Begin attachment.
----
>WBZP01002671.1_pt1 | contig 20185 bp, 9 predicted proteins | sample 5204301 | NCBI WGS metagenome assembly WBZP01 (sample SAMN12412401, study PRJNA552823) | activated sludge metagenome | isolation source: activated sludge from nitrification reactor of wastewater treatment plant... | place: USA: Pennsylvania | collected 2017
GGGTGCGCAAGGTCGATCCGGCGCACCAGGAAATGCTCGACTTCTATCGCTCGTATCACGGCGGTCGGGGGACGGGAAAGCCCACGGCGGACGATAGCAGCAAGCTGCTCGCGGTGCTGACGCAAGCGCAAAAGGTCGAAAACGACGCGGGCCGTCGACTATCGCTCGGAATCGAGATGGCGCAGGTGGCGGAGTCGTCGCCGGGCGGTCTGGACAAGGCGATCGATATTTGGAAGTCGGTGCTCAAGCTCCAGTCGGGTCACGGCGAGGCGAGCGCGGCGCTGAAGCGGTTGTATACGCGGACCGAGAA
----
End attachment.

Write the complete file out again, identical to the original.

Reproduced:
>WBZP01002671.1_pt1 | contig 20185 bp, 9 predicted proteins | sample 5204301 | NCBI WGS metagenome assembly WBZP01 (sample SAMN12412401, study PRJNA552823) | activated sludge metagenome | isolation source: activated sludge from nitrification reactor of wastewater treatment plant... | place: USA: Pennsylvania | collected 2017
GGGTGCGCAAGGTCGATCCGGCGCACCAGGAAATGCTCGACTTCTATCGCTCGTATCACGGCGGTCGGGGGACGGGAAAGCCCACGGCGGACGATAGCAGCAAGCTGCTCGCGGTGCTGACGCAAGCGCAAAAGGTCGAAAACGACGCGGGCCGTCGACTATCGCTCGGAATCGAGATGGCGCAGGTGGCGGAGTCGTCGCCGGGCGGTCTGGACAAGGCGATCGATATTTGGAAGTCGGTGCTCAAGCTCCAGTCGGGTCACGGCGAGGCGAGCGCGGCGCTGAAGCGGTTGTATACGCGGACCGAGAA